Dear Alumnae

This paper reflects the research and thoughts of a student at the time the paper was written for a course at Bryn Mawr College. Like other materials on Serendip, it is not intended to be "authoritative" but rather to help others further develop their own explorations. Web links were active as of the time the paper was posted but are not updated.

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Questions, Intuitions, Revisions: Storytelling as Inquiry

2005 Web Report

On Serendip

Dear Alumnae

Deborah Farrington

You don't hear a lot from us. We current students tend to separate ourselves from the majority of you. Your bulletin mentions us, but it sounds more like the mention we get in the glossy pamphlets in the admissions office rather than what is written in the bi-co newspaper. You rarely hear from us freshwomen at all, I would just like to remind you that we are here; we have made it through a semester of classes so far. We are no longer the young women who arrived here last August. We now have something in common with you. We are now Mawrters, too.

There is a stone owl bookend that sits on my bedside table in my dorm room on the third floor of Pembroke East. My mother gave it to me right before I left home. She has had it on her desk for nearly as long as I can remember, though it can't really have been that long since it was my grandmother's before it was hers. "Take it," she insisted, "it is a Bryn Mawr owl, it needs to be back at Bryn Mawr holding books."

I am a third generation Mawrter. My mother and my father's mother have preceded me here (my father, it may be mentioned, was forced to attend Haverford). Unlike the other girls on my hall, I have known about Bryn Mawr my whole life. My mother sang me step-sing songs as lullabies, as time sent a warning call and sweet dreams descended. I can tell Taylor from Thomas because "Taylor tower sounds its warning" while Thomas doesn't have a bell. I knew what a step-sing was before my first on Parade Night this year; I knew not to use the Senior Steps. I knew I should offer Athena something as soon as possible, because I knew this wasn't going to be easy.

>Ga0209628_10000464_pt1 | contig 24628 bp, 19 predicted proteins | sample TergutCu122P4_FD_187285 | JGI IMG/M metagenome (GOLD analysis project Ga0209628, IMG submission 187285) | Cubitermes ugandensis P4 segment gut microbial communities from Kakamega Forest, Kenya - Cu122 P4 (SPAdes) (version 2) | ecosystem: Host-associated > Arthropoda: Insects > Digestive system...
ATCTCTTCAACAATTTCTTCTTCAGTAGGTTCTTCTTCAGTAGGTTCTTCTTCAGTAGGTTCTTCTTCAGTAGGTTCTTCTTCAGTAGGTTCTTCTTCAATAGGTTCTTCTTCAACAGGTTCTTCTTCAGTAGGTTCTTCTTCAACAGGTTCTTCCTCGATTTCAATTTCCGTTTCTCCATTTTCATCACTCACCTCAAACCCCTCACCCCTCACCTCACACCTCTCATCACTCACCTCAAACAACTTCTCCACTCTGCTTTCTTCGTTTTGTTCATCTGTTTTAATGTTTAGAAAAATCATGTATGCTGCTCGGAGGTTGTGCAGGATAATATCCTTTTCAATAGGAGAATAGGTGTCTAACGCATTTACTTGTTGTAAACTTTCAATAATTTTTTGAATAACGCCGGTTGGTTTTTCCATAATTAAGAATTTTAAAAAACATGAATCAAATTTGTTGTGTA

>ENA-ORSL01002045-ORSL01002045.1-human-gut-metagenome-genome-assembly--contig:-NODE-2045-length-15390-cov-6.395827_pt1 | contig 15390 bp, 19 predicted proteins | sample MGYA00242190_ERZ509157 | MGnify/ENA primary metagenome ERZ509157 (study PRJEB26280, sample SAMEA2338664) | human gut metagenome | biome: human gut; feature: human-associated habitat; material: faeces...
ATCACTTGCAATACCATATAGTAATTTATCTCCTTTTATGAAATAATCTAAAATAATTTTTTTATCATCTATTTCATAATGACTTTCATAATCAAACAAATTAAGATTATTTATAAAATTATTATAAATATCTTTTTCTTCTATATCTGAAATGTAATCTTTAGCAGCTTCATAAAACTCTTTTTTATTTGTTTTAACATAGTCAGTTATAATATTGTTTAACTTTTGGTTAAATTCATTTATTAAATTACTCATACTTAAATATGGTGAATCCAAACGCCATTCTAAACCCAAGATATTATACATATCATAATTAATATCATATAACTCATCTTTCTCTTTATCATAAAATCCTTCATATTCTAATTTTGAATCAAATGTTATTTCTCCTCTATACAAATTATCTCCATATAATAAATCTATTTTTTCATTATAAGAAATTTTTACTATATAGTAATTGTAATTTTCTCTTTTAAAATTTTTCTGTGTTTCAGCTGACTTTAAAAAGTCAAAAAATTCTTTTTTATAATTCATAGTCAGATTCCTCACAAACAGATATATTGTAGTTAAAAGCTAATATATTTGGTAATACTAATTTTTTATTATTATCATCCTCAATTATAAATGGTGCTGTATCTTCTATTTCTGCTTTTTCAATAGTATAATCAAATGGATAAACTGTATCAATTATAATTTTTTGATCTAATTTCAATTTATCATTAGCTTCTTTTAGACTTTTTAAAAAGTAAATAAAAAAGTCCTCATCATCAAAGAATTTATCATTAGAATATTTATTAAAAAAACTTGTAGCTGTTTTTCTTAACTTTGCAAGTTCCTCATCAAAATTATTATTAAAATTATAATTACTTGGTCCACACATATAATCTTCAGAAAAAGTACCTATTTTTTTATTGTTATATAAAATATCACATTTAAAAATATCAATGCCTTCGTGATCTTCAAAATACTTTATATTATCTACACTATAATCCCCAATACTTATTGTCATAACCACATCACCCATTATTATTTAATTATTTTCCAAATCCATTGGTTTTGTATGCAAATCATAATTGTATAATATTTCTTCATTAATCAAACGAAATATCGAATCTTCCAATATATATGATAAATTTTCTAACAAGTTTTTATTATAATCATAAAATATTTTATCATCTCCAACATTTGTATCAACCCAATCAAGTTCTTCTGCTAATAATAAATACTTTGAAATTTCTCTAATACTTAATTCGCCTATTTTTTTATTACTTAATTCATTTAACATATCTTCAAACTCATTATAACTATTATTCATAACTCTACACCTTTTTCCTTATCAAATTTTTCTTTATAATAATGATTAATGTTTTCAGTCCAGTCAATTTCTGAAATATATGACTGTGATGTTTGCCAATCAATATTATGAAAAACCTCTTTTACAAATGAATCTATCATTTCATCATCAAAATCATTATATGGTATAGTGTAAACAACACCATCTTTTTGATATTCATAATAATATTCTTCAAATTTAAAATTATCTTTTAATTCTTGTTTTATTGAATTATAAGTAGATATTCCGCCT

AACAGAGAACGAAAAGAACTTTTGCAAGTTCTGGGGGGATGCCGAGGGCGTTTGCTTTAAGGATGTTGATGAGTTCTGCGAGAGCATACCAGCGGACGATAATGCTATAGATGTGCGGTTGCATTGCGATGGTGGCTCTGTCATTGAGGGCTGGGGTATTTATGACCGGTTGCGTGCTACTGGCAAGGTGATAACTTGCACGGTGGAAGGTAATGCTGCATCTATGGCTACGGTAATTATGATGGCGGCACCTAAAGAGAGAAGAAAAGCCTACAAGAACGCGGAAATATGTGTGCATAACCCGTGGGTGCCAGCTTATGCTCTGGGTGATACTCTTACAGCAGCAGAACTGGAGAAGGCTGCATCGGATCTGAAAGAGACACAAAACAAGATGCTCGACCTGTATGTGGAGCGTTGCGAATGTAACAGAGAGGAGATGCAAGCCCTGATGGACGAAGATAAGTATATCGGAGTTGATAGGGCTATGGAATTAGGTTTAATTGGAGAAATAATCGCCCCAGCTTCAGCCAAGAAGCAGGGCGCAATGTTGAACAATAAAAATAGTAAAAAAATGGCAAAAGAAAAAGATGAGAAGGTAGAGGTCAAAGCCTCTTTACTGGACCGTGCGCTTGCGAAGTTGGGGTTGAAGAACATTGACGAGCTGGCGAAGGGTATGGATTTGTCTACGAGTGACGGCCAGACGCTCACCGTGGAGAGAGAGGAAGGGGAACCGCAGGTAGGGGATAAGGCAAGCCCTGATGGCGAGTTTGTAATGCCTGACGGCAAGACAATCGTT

Their ghosts sometimes hover over me, at the most random times they will brush their cool fingers against my neck. I signed up for physics this past semester simply because I couldn't stomach going farther into chemistry, and not only going to my mother's college but studying her subject. There are professors that I could take classes with that my parents had; my dean was a graduate student when they were undergrads. On the day of my Bryn Mawr interview, my mother and I realized that if I was to go to Bryn Mawr, I would have a red lantern. "If you waited a year," my mother pointed out, "you could be dark blue like me."

I chose to have a red lantern. If I was going to copy my mother and grandmother in my choice of college, I was at least going to be a different color. I have come to realize that I did not need to worry about that. My Bryn Mawr is so different from theirs that sometimes it feels like I go to a completely different school. I had to explain to my father what Brecon was, "it's a dorm way out on the edge of campus."

"Behind the science building?" he asked.